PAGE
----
Educational by Chapter of the Powered Paragliding Bible

I: First Flight

01 Training Process

02 Gearing Up

03 Handling the Wing

04 Prep For 1st Flight

05 The Flight

06 Flying With Wheels 

II: Spreading Wings

07 Weather Basics

08 The Law

09 Airspace   

10 Flying Anywhere

11 Controlled Airports

12 Setup & Mx

13 Flying Cross Country

14 Flying With Others

III: Mastery

15 Adv Ground Handling

16 Precision Flying

17 Challenging Sites

18 Advanced Maneuvers

19 Risk Management

20 Competition

21 Free Flight Transition

IV: Theory

22 Aerodynamics

23 Motor & Propeller

24 Weather & Wind

25 Roots: Our History

V: Choosing Gear

26 The Wing

27 The Motor Unit

28 Accessories

29 Home Building

VI: Getting the Most

30 Other Uses

31 Traveling With Gear

32 Photography


--- Not in book ---

33 Organizing Fly-Ins

34 Places To Fly

35 Preserving the Sport

36 Tandem

Chapter 08: Powered Paragliding Law

Feb 17, 2007 | Section II | Common Sense & The Law

AC 103

FAR 91 for Ultralighters

FAR Preamble 

Congested 

Enforcement Run Amok 

Chapter 8 

Harassing Animals 

Who Owns The Air

Washington Airspace  

Shipping Legality 

It's Probably Illegal  

Base Jumping Legality  

Airspace 

Airports & Ultralights  

Getting Banned  

Flying Wilderness Areas  

Probably Not Legal  

PPG & Airports? 

PPG Base Jumping  

2010 Tandem Exemption  

Getting Shot At   

Sport Pilot

Rogue Inspector

The U.S. has less regulation for powered paragliding than most countries. Many places haven't even addressed the sport, so it's probably illegal since anything that flies and carries a human would be a regulated aircraft.

Our freedom is as precious as it is fragile. By knowing the law, following it and, most importantly, practicing courteous common sense, we can preserve this amazing freedom.

The single biggest guiding principal of flying our craft should be:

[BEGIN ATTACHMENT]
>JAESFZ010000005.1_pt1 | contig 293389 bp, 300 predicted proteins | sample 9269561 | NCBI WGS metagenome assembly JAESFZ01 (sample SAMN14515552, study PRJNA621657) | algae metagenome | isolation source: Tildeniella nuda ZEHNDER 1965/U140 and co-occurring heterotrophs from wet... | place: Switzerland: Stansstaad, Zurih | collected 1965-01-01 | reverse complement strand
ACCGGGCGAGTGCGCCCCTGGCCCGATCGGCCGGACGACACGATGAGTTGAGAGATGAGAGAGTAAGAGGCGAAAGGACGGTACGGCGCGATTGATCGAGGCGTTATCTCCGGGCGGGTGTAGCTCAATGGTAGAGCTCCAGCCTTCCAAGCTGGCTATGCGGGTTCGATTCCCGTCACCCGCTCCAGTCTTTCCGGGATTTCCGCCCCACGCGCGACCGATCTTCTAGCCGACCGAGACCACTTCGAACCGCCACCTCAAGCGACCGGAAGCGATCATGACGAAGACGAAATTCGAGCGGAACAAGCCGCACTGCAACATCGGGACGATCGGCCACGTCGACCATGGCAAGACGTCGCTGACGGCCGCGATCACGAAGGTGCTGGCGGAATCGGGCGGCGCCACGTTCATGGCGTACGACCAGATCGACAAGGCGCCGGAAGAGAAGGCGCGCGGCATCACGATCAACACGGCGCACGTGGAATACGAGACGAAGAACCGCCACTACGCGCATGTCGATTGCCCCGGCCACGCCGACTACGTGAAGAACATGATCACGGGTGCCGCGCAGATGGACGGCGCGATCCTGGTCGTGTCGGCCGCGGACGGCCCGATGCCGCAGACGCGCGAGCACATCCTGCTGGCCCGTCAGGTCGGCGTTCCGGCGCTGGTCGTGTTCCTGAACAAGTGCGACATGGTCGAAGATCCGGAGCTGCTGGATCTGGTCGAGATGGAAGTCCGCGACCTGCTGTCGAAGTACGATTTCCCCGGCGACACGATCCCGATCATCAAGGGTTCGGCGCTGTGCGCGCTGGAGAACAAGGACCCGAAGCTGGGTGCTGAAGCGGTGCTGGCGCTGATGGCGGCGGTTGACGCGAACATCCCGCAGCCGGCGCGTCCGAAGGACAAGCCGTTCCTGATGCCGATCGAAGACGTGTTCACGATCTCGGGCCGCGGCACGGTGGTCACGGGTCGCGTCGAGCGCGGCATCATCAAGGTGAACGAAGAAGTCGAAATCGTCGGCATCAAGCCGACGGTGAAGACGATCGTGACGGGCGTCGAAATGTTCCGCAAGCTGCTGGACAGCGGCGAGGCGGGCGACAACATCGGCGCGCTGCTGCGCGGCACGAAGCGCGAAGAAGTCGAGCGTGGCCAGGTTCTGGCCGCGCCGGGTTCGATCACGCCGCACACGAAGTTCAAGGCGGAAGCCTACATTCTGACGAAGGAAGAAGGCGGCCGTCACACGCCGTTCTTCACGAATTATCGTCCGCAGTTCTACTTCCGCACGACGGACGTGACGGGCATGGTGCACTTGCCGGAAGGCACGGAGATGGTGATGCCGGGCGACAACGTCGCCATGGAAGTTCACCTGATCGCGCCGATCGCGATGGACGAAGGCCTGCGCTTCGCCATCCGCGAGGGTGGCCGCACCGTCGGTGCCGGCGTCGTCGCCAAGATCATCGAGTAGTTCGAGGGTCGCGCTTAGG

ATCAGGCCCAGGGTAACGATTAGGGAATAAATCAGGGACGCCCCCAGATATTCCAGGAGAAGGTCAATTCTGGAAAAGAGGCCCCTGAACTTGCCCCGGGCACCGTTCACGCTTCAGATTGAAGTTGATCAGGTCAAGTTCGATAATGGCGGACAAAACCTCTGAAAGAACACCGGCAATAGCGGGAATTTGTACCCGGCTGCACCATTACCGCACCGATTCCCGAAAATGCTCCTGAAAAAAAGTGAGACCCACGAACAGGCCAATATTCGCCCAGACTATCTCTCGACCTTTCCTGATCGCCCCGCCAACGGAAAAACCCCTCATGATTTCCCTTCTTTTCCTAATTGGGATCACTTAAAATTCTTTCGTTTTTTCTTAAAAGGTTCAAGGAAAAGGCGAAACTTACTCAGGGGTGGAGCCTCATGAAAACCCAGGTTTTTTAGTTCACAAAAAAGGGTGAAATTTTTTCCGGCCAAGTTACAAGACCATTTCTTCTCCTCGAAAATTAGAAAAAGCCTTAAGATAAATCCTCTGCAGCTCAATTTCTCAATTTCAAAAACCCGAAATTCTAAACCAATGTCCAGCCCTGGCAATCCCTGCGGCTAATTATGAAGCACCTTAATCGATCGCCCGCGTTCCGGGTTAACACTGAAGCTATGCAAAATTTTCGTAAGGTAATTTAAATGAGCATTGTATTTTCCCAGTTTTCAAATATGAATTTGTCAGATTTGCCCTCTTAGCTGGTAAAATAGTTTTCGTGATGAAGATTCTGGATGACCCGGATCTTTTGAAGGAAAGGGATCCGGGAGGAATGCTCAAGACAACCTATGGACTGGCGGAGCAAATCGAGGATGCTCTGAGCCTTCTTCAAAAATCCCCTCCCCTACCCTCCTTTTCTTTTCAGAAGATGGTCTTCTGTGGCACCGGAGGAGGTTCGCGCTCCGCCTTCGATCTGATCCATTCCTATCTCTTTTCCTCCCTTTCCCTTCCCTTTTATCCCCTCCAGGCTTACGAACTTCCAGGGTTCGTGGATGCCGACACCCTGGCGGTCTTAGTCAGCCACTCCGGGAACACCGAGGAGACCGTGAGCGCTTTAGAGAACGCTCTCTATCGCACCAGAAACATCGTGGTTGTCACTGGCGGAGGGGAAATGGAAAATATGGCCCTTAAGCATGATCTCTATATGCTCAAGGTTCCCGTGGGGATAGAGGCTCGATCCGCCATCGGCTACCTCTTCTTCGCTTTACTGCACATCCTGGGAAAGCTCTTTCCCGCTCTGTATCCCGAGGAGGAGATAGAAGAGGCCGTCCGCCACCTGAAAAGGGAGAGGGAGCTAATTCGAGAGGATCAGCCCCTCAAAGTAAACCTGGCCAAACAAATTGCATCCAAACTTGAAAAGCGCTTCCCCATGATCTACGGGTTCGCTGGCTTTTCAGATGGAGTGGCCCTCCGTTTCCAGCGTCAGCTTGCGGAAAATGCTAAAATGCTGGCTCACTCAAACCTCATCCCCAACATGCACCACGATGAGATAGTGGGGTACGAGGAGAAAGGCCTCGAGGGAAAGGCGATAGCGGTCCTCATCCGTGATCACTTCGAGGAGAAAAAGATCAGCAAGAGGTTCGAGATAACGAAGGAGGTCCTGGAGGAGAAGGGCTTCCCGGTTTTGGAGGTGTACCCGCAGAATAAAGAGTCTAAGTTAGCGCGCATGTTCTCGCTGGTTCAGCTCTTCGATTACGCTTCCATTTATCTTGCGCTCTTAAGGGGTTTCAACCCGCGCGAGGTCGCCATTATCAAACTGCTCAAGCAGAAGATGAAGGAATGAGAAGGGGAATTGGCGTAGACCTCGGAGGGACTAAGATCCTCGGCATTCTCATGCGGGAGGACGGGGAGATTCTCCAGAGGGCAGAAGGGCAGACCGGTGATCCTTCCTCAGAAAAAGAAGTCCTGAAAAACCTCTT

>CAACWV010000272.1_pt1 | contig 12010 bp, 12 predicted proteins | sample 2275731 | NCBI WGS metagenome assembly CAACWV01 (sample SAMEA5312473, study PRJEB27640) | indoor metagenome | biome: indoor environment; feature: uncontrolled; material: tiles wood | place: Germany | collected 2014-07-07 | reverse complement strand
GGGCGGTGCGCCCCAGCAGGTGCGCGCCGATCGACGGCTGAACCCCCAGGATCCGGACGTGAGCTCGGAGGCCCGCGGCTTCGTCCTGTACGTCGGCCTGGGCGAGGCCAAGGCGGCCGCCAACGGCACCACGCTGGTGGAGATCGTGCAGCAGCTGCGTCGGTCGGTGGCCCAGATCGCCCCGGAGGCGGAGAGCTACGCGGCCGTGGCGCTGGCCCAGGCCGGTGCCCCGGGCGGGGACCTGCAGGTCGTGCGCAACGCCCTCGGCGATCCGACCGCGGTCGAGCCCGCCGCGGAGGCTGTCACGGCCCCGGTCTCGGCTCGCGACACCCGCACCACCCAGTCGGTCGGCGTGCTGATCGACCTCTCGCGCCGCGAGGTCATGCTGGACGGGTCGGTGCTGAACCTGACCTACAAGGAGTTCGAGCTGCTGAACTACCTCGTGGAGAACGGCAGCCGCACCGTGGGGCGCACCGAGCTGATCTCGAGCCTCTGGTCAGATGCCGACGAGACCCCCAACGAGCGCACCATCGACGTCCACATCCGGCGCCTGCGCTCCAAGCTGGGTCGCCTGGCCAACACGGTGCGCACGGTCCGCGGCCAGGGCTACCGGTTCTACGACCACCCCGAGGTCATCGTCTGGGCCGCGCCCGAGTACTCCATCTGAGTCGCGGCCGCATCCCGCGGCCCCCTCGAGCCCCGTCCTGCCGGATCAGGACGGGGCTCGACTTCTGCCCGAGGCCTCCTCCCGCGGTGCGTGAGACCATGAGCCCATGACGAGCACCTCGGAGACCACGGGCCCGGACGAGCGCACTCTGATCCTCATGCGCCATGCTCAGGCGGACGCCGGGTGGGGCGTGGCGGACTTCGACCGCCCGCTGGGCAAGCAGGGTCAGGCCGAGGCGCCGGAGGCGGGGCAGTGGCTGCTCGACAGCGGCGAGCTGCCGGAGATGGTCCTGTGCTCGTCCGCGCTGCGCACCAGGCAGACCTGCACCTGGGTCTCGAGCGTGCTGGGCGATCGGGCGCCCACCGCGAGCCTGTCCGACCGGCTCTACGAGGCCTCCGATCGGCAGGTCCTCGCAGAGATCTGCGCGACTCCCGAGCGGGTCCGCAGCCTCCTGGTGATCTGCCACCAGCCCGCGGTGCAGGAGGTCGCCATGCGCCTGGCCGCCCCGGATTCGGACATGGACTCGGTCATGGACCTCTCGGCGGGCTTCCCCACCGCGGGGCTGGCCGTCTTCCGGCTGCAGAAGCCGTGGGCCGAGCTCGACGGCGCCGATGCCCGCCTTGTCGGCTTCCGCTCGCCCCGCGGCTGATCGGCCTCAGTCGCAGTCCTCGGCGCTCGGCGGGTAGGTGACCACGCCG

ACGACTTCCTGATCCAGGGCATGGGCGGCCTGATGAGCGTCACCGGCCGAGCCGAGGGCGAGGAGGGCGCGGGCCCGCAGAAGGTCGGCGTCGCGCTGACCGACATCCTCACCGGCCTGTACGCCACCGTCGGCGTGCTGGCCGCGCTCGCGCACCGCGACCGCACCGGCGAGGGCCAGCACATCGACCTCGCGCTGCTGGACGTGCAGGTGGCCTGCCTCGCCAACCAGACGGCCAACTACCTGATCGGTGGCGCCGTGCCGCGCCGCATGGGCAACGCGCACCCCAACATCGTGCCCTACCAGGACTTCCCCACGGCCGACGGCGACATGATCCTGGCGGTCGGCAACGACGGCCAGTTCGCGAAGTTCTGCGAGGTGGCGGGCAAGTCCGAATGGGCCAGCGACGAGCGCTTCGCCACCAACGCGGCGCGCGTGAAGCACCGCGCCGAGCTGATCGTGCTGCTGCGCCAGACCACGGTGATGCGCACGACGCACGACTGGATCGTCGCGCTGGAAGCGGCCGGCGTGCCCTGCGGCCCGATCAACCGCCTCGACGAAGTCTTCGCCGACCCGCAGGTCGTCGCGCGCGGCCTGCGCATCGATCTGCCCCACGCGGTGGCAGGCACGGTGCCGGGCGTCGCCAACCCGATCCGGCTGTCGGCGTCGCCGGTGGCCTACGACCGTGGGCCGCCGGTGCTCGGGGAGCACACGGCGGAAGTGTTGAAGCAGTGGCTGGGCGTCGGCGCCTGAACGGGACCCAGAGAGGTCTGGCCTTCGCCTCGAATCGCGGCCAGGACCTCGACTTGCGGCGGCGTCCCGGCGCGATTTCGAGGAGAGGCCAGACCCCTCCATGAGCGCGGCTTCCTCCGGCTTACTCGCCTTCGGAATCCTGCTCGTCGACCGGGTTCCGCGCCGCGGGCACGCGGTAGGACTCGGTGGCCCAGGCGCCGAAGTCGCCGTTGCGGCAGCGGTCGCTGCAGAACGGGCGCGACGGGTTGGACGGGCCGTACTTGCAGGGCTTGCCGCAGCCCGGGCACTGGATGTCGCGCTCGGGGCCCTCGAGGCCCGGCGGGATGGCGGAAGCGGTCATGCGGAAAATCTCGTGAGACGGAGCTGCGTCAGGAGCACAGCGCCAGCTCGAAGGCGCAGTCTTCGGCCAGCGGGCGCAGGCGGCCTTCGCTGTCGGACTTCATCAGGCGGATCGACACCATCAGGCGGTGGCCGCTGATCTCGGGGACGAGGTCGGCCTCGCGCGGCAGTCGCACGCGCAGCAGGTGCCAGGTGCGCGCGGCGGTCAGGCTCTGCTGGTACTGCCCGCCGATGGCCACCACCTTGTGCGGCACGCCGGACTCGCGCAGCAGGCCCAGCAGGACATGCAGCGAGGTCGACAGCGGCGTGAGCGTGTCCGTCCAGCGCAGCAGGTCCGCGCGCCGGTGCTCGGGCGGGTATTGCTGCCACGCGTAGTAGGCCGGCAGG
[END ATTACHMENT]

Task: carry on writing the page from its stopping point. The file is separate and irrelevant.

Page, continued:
Don't piss anybody off!

Of course you need to know when and where you can fly but, if you follow the rule above, you'll not likely have to demonstrate your superior knowledge. 

The book's Chapter 8 provides a concise resource to understanding our regulations but this material is included for a quick reference and to update some of the violations that were mentioned in the book.

Chapter 9 covers airspace and how to read charts but you can also get some good tips on the subject from FootFlyer's airspace coverage.

Remember, even if your flying may be technically legal, anybody feeling threatened by your actions may contact the police. They are obliged to contact the FAA. If the FAA believes you were endangering them, or anyone else by your operation, you can be found in violation of our FAR 103.

Knowing the Law

Know the law because frequently the enforcers won't. In Sept, 2007, a paramotor pilot in Texas was ticketed for violating a local ordinance prohibiting aircraft from flying below 500 feet. The law applied to aircraft without mentioning ultralights but even that law was flawed. The problem is, once the ticket is written, you must spend  time defending yourself.

That ticket was written from ignorance of a law that itself arose from ignorance. Remarkably, this local office never noticed that federal law rules navigable airspace. Cities or other local governing bodies cannot usurp airspace. Rightfully so; can you imagine trying to fly an airplane across the country while trying to handle a myriad of local laws? They can make noise ordinances but they cannot regulate the airspace. Federal law, which overrides state and local law, makes it clear that regulating airspace is the jurisdiction of federal government.

Even the birds have protections. See this piece to find out why we can't be seen "harassing" the birds from aloft.

Law Enforcement/Police Use of Paramotor

Here is information related to the topic under Chapter 30.

 

LooksBad.jpg (148116 bytes)

Yes, this looks bad, flying over all that congested area. Had it been more than a trick of the camera, we'd have to chastise David, the pilot. But he was, in fact, over lake Michigan when I pointed my zoom lens at him to make it look bad.


© 2016 Jeff Goin & Tim Kaiser   Remember: If there's air there, it should be flown in!